In a first, U.S. to use NSA surveillance against terror suspect
(CNN) -- The U.S. government for the first time has provided legal notice that it plans to prosecute a defendant using information gathered by a controversial National Security Agency surveillance program.
The Friday notice to lawyers in a terror case against Jamshid Muhtorov is significant because it allows the defendant to have court standing to challenge the program and its use in his prosecution. Previous legal challenges to the program failed because they couldn't prove the warrantless surveillance was used in a prosecution.
The government has used such surveillance information for investigative purposes before, but without public notification, according to U.S. officials and lawmakers who have come to the defense of the NSA. But civil liberties groups have pushed the Justice Department to publicly disclose any use.
Friday's announcement is expected to trigger a constitutional challenge that could land in the U.S. Supreme Court.
The program is authorized under Section 702 of the Foreign Intelligence Surveillance Act, which has become the subject of scrutiny since disclosures by former NSA contractor Edward Snowden.
Court records show that federal investigators monitored phone calls and Internet activity by Muhtorov.
"The government intends to offer into evidence or otherwise use or disclose in proceedings ... information obtained or derived from acquisition of foreign intelligence information conducted pursuant to the Foreign Intelligence Surveillance Act of 1978," Friday's court filing said.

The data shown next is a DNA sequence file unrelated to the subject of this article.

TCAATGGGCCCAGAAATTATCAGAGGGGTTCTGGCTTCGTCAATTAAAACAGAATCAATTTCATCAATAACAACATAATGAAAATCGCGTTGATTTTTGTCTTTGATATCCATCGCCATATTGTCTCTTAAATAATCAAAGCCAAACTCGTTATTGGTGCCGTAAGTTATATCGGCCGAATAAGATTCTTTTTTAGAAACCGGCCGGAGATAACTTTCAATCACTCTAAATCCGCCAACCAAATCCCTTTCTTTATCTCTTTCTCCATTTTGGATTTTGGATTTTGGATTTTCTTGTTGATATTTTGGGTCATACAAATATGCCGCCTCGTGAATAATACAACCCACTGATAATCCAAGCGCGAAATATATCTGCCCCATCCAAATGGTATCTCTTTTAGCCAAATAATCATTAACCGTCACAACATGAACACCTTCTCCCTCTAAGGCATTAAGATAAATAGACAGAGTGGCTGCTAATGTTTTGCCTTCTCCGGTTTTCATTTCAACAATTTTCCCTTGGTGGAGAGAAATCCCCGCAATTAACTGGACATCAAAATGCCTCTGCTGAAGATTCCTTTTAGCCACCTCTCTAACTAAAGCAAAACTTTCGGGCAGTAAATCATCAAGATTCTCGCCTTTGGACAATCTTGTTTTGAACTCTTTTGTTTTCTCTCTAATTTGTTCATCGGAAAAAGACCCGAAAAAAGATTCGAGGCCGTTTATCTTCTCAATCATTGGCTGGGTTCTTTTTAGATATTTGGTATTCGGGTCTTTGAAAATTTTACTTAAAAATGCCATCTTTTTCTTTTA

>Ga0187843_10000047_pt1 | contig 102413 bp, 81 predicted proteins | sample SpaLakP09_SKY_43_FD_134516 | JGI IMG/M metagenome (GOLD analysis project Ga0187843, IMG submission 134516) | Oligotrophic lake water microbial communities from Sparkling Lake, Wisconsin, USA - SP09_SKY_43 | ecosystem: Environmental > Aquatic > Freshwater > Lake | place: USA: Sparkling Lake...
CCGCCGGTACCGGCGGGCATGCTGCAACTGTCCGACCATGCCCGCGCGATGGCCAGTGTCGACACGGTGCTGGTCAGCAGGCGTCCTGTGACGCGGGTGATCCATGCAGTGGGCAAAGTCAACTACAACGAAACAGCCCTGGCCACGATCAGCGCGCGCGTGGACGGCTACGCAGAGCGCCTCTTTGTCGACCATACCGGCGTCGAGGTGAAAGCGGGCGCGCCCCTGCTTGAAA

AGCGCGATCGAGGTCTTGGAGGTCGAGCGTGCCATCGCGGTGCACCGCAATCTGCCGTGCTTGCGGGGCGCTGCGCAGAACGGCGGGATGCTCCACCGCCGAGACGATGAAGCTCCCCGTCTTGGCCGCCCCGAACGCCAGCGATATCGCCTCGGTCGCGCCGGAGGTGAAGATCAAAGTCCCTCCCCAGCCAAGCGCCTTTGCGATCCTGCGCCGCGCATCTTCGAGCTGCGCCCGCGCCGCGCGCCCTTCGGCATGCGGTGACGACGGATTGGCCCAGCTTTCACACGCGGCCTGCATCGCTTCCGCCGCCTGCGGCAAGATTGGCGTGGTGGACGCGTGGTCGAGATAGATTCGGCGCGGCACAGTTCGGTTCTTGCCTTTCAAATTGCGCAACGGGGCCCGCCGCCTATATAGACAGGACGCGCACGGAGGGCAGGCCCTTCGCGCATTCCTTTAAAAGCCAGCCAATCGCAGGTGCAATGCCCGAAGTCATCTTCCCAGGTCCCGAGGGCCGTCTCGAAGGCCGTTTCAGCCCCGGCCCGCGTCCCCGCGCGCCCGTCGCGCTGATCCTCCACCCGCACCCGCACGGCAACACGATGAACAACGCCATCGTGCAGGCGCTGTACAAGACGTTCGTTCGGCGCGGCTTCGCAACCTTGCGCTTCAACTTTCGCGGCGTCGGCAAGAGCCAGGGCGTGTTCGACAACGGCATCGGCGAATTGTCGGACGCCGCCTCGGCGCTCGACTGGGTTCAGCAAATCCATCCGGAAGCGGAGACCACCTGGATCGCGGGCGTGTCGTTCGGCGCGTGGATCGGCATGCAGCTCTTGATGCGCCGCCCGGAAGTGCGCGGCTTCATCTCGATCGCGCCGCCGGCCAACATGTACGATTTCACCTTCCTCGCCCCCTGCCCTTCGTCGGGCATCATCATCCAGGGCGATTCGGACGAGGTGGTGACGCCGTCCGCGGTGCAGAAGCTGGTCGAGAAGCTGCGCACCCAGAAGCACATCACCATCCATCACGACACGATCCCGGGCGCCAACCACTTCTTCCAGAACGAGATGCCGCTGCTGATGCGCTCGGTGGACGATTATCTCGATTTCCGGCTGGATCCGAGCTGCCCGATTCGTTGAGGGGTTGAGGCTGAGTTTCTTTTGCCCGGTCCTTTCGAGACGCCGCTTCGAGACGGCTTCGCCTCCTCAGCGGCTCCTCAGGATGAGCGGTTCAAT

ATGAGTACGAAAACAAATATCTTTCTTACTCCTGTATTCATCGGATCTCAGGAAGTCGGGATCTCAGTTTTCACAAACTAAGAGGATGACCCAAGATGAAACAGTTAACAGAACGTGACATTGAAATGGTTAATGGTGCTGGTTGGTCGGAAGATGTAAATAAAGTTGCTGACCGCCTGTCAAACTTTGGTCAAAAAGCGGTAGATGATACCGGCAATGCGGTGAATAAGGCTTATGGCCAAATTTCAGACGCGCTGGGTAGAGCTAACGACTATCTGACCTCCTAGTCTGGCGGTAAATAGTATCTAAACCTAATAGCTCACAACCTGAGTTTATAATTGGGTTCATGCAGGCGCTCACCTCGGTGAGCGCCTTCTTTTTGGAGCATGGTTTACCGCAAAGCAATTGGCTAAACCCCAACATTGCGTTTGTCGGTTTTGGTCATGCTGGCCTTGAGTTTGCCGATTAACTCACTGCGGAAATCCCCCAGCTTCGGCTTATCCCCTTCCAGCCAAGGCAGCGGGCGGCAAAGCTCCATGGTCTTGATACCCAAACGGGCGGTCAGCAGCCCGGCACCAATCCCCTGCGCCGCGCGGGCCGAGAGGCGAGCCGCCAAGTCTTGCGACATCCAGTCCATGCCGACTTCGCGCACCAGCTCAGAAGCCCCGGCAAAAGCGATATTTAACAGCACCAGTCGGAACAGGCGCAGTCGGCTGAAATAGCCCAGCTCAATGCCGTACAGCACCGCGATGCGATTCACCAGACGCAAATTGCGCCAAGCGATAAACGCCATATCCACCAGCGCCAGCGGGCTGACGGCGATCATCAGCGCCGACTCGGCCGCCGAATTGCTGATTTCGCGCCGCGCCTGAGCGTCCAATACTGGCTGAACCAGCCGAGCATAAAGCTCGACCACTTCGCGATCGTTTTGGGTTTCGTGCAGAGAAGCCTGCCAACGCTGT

Muhtorov has been charged with providing and attempting to provide material support to a designated foreign terrorist organization.
Muhtorov, who resided in Aurora, Colorado, was taken into custody in January 2012 at Chicago's O'Hare International Airport.
He is a refugee from Uzbekistan and is accused of planning to travel overseas and fight on behalf of the Islamic Jihad Union, authorities said.
The IJU, a Pakistan-based extremist group with an anti-Western ideology, opposes secular rule in Uzbekistan and seeks to replace the regime there with a government based on Islamic law, the U.S. Justice Department said.
Government officials say the IJU is known for conducting suicide attacks in Uzbekistan. The group has also claimed responsibility for numerous attacks against coalition forces in Afghanistan, a Justice Department statement said last year.
Muhtorov allegedly has sworn allegiance to the IJU, stating that he was "ready for any task, even with the risk of dying," the department said.
However, Muhtorov has not been linked to any plots or attacks on targets inside the United States, the statement said.
Muhtorov also uses the names Abumumin Turkistony and Abu Mumin, authorities said.